These web sites also reflect a tendency we’ve always had to go somewhere and work there, since we never had much money. If we wanted to visit a place, we would just move there and get a job. I did this when I was young, and apparently infected my family with this tendency once I got married and had kids. Even our current adventure near Cooperstown NY seems like a working vacation.

This common thread of travel destinations and food probably looks quite logical to the Google Bot. After all, people have to eat, and eating is a big part of any vacation. This kind of Google bot logic helps me help my clients get higher search engine ranks because I can link them all together and it looks cognitively harmonic to Google. I prominently link vacation rental people together. Romantic Maui vacation rentals naturally link with Maui weddings coordinators. A caterer in New York interlocks well with a caterer in Los Angeles, and they both figure in a link strategy for a Cooperstown restaurant.

These like-minded links can even be stretched to a higher level of inter-linkedness, if you consider the higher categorical imperative of hospitality. In that Platonic realm of ideas, a Kauai vacation rental beach house and a Cooperstown restaurant blog have a lot in common, as do an upstate New York internet marketing firm and a site about volunteering while on vacation in Hawaii.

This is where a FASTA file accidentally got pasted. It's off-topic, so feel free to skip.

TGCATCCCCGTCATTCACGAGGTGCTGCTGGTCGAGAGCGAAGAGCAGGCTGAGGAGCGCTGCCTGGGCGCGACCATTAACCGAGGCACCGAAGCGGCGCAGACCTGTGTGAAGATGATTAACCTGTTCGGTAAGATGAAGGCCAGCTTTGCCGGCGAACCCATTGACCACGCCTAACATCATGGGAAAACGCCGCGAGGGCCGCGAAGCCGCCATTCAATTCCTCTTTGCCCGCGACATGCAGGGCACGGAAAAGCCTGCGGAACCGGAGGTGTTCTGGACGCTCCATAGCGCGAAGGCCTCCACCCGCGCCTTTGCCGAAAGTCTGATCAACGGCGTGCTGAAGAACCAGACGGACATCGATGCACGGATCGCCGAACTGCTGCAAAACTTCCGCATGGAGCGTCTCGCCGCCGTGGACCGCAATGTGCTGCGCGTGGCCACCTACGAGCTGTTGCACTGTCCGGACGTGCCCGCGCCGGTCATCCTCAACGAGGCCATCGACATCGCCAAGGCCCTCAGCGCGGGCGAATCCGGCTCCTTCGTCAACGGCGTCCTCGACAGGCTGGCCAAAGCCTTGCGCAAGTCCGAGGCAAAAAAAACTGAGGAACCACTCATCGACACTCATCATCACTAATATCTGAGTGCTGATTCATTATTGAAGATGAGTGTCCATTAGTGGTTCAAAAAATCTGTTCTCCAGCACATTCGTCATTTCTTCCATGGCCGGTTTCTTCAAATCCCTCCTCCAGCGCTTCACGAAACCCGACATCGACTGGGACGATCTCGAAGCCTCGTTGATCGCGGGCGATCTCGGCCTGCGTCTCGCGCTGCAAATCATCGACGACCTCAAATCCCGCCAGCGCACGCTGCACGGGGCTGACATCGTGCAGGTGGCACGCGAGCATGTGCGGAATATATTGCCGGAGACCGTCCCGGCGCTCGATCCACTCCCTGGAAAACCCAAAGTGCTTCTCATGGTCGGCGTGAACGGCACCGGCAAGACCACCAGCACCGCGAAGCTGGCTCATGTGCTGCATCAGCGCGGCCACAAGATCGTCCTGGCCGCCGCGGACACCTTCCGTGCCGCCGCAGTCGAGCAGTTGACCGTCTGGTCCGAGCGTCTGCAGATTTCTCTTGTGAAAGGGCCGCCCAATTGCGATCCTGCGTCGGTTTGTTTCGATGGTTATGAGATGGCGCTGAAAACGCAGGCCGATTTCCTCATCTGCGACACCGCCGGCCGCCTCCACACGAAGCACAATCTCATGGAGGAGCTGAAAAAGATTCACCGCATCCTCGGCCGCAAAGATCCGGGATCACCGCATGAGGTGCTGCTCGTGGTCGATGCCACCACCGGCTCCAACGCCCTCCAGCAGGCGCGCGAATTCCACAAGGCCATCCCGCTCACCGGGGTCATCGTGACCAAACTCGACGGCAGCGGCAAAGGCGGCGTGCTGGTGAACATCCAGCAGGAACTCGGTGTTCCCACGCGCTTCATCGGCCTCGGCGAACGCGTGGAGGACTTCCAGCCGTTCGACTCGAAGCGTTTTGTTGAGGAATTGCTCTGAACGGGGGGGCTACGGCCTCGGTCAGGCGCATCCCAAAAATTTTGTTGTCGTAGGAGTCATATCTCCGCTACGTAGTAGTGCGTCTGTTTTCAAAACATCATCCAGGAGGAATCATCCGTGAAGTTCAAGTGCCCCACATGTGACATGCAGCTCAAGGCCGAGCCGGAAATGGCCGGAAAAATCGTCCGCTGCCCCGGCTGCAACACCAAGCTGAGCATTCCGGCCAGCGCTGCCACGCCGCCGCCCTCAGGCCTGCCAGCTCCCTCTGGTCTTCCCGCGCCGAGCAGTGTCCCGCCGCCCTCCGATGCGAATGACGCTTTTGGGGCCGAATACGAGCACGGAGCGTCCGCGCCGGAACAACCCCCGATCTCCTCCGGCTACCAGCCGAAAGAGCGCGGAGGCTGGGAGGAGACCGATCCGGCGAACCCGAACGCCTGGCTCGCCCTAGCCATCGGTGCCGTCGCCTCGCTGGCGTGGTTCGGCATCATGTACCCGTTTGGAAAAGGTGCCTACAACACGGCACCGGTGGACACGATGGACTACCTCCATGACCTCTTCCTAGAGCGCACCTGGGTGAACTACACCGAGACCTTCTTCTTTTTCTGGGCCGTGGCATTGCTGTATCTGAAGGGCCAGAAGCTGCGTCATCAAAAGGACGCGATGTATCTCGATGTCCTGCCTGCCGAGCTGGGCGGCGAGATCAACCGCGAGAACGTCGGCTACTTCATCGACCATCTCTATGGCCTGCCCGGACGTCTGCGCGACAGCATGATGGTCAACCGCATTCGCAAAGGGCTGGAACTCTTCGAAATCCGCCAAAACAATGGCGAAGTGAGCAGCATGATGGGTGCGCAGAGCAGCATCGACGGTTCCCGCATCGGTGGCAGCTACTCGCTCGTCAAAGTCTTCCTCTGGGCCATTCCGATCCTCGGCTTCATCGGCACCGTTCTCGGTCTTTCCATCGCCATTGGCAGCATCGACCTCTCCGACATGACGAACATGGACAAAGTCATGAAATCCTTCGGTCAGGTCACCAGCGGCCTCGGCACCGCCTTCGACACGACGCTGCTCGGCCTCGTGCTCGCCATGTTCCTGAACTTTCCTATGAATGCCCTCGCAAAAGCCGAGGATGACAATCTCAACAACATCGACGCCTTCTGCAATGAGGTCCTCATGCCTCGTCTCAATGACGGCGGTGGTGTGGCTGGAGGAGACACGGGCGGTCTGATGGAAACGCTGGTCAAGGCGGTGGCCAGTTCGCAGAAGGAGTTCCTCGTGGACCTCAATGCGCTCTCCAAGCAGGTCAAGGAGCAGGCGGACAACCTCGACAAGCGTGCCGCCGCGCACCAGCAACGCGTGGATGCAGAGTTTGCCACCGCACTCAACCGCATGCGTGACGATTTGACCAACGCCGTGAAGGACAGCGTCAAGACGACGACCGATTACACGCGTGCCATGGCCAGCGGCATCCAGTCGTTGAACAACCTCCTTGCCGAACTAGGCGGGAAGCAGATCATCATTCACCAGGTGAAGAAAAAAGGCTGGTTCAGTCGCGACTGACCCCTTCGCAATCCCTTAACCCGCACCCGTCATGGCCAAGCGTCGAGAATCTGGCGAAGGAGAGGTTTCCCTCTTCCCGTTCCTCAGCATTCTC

Since all of these sites carry some authority, with minimum Google Page Ranks of 3, then I’ve created a slew of authoritative links from like-minded sites just because I like food and travel and have managed to attract clients in those fields. It’s the package deal of internet marketing, and it gestalts its way over al-la-carte.

Further, these clients have provided me with content for my guides to fun and free stuff, like my Hawaii stuff site, my free desktop wallpaper site, and my blogs like Backstage w/ Supak and this one. Now I’ve used the clients as content in sites that link to them while using their content, and I’ve got myself a nice portfolio of internet real estate, all inter-connected and passing authoritative, like-minded link juice back and forth.

It’s a resilient community in the virtual world that represents real people, real places, and real food all over the world.